The national security challenge is getting worse. The situation is so bad that Nigerians could be said to be literally living precariously sandwiched between dreaded terrorists, merciless bandits, cruel kidnappers, and ruthless ritual killers. It is as if Nigerians are under a siege by these forces such that wherever you live in the country if you are lucky to escape one, you might not be lucky to escape the other.
In the face of the growing insecurity, various solutions have and are still being proffered and many are being debated across the country to distil their merits and demerits in the light of the nation’s peculiar socio-political milieu. One of the solutions that has been thrown up is the adoption of community policing along with its various variants such as state police, regional police, local police, and a welter of other names that have cropped up. One salient aspect of the debate is the confusion that appears to be gradually enveloping the simple concept of community policing and how almost no two Nigerians, be they ordinary citizens or security experts, almost always do not come up with the same definition for community policing.
This trend of excessive debating of potential solutions to national challenges to the point where the concepts lose their very meaning has been with us for years. You may recall such concepts as “True Federalism”, and “Restructuring” which, over time and upon similar intense national debates, gradually lost their meanings until they became more clichés while the situations they were originally designed to salvage festered and got worse. There is, therefore, the need to refocus the debate on community policing in order not to have a similar fate befall it, at least for the sake of national security.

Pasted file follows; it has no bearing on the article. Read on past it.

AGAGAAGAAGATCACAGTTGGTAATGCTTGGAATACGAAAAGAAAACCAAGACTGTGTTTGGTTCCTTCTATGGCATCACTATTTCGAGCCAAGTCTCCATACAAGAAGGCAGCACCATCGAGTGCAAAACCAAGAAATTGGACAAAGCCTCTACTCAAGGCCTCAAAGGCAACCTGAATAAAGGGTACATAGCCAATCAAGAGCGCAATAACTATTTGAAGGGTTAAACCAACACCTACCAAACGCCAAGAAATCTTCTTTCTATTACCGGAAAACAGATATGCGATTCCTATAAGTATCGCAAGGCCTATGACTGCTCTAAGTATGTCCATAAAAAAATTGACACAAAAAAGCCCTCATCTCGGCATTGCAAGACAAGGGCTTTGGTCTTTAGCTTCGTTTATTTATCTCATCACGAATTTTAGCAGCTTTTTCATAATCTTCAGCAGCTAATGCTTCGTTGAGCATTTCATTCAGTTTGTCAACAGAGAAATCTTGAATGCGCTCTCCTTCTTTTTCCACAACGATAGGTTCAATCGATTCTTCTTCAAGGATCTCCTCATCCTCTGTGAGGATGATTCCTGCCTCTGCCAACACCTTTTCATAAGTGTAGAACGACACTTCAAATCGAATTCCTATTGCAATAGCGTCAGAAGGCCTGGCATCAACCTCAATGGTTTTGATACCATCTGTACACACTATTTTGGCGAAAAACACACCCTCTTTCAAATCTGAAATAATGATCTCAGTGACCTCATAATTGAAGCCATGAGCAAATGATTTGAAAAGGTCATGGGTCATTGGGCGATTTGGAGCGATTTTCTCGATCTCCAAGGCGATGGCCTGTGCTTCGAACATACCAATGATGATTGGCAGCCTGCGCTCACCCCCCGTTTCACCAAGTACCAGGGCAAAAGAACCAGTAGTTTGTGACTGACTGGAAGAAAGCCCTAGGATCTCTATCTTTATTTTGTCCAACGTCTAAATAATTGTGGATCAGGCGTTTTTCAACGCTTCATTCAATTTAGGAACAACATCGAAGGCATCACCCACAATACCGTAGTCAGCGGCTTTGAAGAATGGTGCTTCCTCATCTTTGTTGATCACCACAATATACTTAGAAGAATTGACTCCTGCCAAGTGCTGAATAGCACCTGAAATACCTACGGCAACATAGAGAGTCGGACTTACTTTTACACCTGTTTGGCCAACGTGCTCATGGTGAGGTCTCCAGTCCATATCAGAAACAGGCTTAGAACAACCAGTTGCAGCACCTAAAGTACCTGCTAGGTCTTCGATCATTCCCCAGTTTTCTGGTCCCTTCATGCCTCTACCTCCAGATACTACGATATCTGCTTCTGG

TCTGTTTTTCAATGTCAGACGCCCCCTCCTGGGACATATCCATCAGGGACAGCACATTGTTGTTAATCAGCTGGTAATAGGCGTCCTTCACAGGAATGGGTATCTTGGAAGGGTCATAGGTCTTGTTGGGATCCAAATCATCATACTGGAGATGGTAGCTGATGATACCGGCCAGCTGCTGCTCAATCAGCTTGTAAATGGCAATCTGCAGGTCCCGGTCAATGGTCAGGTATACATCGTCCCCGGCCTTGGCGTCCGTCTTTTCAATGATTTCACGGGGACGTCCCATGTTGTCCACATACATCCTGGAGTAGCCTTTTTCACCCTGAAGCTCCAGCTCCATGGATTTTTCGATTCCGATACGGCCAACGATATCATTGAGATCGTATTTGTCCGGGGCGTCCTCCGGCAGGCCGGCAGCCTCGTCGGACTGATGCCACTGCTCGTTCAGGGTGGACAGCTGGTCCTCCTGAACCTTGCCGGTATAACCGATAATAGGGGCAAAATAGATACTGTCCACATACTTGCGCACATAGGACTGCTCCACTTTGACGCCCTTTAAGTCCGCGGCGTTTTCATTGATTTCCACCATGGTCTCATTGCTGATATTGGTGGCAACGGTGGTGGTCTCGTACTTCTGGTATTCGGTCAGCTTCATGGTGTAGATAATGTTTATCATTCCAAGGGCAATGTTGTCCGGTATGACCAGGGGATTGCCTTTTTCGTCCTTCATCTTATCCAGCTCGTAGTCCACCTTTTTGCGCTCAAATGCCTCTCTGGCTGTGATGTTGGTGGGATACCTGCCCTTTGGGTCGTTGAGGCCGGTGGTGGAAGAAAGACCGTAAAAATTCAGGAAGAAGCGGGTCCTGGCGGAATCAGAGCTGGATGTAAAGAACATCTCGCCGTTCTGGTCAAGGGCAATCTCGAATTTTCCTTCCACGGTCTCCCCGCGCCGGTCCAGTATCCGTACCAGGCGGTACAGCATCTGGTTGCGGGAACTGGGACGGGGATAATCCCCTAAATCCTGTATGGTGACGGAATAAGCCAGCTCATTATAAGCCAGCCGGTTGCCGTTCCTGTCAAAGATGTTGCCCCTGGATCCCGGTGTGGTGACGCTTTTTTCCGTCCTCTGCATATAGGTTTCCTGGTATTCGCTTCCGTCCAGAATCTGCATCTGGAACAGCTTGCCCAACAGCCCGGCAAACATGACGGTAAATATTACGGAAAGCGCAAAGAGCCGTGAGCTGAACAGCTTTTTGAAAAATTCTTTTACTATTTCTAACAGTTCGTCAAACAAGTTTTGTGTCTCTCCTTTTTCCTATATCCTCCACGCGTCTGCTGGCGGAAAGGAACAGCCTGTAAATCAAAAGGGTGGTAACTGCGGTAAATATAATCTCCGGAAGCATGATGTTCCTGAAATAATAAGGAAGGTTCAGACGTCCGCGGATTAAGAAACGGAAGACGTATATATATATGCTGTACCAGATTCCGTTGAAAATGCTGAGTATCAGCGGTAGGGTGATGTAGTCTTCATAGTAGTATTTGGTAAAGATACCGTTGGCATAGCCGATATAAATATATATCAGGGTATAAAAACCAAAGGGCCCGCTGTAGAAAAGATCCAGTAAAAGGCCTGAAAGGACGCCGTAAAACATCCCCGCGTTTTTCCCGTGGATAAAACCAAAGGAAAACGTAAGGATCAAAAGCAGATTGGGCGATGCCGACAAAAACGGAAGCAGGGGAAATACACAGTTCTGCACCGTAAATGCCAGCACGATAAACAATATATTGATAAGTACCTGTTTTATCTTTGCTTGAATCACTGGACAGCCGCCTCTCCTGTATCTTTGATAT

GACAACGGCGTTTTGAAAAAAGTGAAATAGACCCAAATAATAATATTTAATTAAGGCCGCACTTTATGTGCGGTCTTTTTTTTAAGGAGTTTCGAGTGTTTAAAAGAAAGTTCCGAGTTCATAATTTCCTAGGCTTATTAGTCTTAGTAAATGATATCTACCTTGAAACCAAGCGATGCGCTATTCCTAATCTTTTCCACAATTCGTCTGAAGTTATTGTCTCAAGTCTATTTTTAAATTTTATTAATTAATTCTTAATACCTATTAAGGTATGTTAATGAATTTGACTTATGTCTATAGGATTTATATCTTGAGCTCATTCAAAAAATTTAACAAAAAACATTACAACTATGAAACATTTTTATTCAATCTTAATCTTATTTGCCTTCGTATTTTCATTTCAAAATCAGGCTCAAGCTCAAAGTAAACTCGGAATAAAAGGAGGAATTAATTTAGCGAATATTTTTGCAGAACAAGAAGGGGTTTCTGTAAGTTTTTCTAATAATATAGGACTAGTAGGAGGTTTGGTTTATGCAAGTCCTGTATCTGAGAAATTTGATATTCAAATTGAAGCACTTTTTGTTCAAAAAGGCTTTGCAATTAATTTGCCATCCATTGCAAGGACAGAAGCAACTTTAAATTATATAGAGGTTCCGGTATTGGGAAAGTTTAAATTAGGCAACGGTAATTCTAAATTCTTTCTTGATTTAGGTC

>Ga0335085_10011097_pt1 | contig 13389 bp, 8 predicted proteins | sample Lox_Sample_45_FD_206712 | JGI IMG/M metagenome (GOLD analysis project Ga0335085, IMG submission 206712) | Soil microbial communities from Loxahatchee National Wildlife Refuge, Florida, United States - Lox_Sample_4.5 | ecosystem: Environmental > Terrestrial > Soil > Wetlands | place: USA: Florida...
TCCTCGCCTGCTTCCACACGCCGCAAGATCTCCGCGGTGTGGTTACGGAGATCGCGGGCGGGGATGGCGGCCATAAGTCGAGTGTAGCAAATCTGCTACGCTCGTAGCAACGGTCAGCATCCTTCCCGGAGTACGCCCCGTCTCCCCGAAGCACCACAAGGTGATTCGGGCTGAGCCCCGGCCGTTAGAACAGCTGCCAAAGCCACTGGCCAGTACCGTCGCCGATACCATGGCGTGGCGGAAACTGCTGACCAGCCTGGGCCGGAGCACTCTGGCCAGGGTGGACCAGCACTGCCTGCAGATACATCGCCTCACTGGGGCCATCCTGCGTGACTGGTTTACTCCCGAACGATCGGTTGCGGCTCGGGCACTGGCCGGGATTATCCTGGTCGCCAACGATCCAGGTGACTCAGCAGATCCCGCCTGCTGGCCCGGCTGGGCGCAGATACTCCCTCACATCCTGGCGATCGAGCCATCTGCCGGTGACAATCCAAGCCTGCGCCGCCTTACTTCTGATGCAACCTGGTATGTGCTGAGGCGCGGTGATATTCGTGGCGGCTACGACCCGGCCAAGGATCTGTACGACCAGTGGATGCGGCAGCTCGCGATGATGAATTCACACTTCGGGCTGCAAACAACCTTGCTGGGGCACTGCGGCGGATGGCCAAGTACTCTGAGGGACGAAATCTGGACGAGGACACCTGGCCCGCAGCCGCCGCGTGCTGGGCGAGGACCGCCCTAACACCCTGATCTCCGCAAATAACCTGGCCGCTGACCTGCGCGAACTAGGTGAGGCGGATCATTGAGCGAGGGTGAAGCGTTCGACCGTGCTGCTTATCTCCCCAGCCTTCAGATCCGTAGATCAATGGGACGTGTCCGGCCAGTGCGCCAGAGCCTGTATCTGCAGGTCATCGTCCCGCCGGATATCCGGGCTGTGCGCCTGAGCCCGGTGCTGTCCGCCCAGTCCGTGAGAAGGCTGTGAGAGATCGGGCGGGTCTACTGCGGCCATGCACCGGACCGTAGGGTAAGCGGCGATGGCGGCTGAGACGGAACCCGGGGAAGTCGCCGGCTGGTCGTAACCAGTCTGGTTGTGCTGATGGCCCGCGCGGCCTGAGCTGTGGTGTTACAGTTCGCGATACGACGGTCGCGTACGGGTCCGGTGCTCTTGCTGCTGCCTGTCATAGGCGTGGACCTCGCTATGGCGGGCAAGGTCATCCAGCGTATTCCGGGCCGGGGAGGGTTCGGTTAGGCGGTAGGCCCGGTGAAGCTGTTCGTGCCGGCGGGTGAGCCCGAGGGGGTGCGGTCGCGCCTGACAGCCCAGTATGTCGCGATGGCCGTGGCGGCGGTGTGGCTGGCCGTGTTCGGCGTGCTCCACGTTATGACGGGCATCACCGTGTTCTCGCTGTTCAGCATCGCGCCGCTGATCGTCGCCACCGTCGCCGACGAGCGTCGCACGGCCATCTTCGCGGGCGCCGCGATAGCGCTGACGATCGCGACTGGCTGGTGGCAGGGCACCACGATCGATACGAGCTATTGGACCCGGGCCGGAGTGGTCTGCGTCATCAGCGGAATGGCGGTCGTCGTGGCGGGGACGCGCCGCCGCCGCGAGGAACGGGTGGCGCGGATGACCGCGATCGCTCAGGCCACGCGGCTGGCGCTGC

The rising insecurity has, no doubt, taken heavy toll on the reputation of the security agencies in Nigeria, the Nigeria Police Force inclusive. But even long before the escalating insecurity, many Nigerians found it difficult to relate the popular police axiom, “police is your friend”, with the Nigerian Police. They simply do not see men (and women) of the NPF as friends who are out to protect their interest. The reason for this is largely historical. What transmuted into the NPF was the colonial police that was essentially established to coerce unwilling “natives” to submit to colonial rule. The orientation and training of members of the colonial police was designed to achieve that objective.
Ironically, that orientation and training was carried over into Independent Nigeria. The result is a high-handed and supercilious police that takes pride in brutalizing citizens rather than protecting them. The various attempts at reforming the police appear not to have yielded much positive results. The “End SARS” protest of a few years ago was a clear pointer to the fact that Nigerian citizens did not yet see the police as a friend.
This is the root of the call for community policing. In simple terms and in relation to the Nigerian situation, the term community policing simply means a police that work in collaboration with citizens at the community level to maintain law and order. In other words, it is a police that is in words and deeds friendly and of service to the citizen. Bertrus Ferreira defines it as “a philosophy of full service personalized policing, where the same officer patrols and works in the same area on a permanent basis, from a decentralized place, working in proactive partnership with citizens to identify and solve problems”. The emphasis here is on “working in proactive partnership with citizens”.